Director’s Corner: How to be a Successful Assistant Medical Director

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Tips to being a department asset instead of a liability.

Dear Director,

I recently started as a new assistant medical director and am still figuring out how to be effective.  What advice do you have for me to be a successful assistant medical director?


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Congratulations on the new job.  Starting an administrative career is exciting and will push you to learn new skills.

It is important for any employee to understand the mission and vision of their organization and how their individual role affects outcomes.  My overall job is to make my boss look good and ultimately, that holds up in any organization at any level.

As a facility medical director (FMD), I have a lot of bosses including my hospital CEO and my regional medical director.  Therefore, I need to know the mission and goals for each of them and work to achieve them. Your efforts as an assistant director (AD) should align with and positively impact those projects that are important to your department chair.


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I had a great mentor when I started as an AD.  I’ve tried to replicate the experience I was provided with each doc who has taken on administrative roles in my ED.  There are key characteristics that the relationship is based on including communication, honesty, trust, availability, and initiative.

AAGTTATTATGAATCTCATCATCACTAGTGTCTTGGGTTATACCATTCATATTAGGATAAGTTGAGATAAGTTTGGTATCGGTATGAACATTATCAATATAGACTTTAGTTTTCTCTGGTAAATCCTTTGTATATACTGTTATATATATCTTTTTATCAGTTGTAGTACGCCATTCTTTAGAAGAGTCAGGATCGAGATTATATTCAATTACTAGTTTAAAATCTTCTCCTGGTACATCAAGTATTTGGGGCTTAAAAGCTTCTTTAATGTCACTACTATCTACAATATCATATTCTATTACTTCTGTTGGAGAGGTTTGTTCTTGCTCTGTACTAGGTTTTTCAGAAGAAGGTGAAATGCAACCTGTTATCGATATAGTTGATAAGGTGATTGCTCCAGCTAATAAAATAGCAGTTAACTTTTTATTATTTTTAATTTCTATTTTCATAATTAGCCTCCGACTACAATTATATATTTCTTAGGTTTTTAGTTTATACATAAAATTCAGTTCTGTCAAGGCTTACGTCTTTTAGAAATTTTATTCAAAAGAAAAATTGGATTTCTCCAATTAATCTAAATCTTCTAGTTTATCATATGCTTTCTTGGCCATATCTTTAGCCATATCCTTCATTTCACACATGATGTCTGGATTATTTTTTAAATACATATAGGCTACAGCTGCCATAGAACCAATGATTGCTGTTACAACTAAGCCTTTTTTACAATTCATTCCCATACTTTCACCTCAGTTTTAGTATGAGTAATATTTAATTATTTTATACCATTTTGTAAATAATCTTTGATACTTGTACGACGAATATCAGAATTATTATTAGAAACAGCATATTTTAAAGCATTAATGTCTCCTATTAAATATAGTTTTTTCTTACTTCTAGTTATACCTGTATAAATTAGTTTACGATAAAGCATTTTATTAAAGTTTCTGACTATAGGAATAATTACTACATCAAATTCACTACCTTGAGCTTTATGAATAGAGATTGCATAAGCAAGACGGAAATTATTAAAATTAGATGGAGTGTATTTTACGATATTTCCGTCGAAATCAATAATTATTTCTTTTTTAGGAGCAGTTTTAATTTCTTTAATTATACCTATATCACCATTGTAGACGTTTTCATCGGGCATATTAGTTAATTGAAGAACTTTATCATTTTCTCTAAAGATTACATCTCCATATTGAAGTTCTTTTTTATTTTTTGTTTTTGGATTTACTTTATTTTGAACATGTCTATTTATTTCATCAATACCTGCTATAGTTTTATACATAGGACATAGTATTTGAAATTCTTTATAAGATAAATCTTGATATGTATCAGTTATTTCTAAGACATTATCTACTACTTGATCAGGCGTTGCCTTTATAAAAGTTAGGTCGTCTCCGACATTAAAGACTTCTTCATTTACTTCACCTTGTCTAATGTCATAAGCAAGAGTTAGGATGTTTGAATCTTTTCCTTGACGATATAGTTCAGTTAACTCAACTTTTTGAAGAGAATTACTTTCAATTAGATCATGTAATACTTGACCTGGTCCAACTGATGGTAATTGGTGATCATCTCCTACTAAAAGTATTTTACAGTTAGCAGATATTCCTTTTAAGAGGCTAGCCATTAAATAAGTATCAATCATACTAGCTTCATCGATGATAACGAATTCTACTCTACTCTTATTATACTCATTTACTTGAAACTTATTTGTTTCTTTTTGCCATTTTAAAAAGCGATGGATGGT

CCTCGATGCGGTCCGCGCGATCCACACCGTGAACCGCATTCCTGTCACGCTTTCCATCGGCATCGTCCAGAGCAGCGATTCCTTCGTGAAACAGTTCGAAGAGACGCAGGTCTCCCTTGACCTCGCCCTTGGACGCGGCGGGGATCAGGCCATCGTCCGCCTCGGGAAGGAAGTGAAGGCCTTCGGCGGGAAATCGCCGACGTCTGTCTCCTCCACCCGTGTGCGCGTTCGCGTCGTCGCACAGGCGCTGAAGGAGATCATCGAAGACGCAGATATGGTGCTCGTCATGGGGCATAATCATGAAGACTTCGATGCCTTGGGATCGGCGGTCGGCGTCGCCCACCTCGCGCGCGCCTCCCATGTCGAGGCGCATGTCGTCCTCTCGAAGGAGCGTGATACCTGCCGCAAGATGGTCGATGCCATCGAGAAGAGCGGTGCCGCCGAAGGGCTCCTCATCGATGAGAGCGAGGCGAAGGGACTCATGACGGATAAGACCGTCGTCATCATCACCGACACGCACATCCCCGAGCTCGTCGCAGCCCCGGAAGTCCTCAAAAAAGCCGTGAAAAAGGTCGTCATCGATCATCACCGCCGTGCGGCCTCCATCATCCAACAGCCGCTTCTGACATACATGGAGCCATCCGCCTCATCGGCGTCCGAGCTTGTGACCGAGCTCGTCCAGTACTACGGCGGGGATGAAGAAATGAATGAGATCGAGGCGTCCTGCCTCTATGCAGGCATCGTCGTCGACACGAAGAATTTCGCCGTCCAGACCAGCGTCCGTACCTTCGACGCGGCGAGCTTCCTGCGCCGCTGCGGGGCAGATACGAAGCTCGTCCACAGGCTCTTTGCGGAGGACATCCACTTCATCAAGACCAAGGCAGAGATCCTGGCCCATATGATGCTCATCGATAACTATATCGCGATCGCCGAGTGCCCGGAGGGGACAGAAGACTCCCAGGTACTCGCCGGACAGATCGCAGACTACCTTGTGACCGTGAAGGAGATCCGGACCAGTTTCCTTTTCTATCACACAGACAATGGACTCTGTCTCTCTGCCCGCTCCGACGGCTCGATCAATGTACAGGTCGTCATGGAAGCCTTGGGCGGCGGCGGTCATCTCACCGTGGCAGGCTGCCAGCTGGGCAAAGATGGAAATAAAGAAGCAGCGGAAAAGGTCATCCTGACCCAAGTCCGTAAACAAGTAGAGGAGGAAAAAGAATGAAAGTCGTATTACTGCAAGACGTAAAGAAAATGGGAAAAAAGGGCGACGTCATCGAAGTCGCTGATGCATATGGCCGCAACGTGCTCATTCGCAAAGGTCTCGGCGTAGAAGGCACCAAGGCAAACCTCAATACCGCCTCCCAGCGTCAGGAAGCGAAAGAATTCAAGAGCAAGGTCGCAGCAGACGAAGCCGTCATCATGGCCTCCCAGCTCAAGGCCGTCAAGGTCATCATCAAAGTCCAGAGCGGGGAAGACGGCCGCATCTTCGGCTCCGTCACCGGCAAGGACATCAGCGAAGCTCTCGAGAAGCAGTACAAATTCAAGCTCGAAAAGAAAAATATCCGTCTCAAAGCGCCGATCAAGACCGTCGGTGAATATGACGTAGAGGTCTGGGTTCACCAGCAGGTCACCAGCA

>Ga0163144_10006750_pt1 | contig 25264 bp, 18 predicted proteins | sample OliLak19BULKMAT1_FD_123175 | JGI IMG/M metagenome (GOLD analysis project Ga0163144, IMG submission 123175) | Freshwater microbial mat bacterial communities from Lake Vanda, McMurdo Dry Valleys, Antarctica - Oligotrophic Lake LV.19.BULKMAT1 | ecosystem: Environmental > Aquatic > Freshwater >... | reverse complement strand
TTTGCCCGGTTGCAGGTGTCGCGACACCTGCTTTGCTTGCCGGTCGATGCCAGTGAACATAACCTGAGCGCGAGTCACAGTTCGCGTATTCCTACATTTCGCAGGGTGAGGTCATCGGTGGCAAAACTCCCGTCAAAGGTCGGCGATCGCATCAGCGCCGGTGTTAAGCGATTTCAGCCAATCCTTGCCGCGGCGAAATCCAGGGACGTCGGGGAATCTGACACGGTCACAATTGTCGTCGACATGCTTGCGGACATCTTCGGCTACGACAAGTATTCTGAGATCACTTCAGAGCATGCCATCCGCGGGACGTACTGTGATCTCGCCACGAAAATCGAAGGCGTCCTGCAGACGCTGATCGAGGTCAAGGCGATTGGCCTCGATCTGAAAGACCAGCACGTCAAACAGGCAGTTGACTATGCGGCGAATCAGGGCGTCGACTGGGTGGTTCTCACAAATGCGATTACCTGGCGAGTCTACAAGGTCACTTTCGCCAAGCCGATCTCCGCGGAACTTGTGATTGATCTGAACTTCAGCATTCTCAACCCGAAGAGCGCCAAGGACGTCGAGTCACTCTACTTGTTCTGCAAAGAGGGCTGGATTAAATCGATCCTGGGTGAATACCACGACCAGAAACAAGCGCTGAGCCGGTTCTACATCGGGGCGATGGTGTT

What your boss owes you

A medical director should define the workload of a new AD and define ways that the AD can contribute to strategic planning. When I bring on a new AD, it’s my responsibility to define their workload.  It’s also my responsibility to communicate how they can help and to include them in strategic planning.

When I first became an AD, I was given some responsibility to lighten my chair’s load, and more importantly to me, over time, I was ultimately brought into the circle of trust and given background into issues and the opportunity to voice an opinion.


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Typically, a medical director will handle outward facing roles such as meeting with the c-suite, attending medical executive committee meetings, attending meetings with other department chairs and fundraising with the foundation. The AD often focuses on quality reviews and day-to-day operations/flow.

Another philosophy is to split the work, but each person is informed enough that you and the FMD can be interchangeable when it comes to meeting attendance. For example, the AD may take on the sepsis work  while the FMD takes on stroke, but if clinical responsibility or vacation prevents one of you from attending the hospital meeting, the other person has enough knowledge to represent the department.

As the chair, I’ve always owned the human resources pieces—interviewing, hiring, evaluations, feedback, etc…However, there can still be a role for the AD in providing feedback. Sometimes, particularly for younger docs, it can be intimidating to receive feedback about a case from the chair.

While there are QA and complaint issues I need to be involved in, I’ve often used my AD to provide “low key” feedback prior to an M and M presentation or to provide a gentler touch when one is needed.  Providing feedback is a critical skill for any FMD and getting the opportunity to learn this is beneficial for the AD.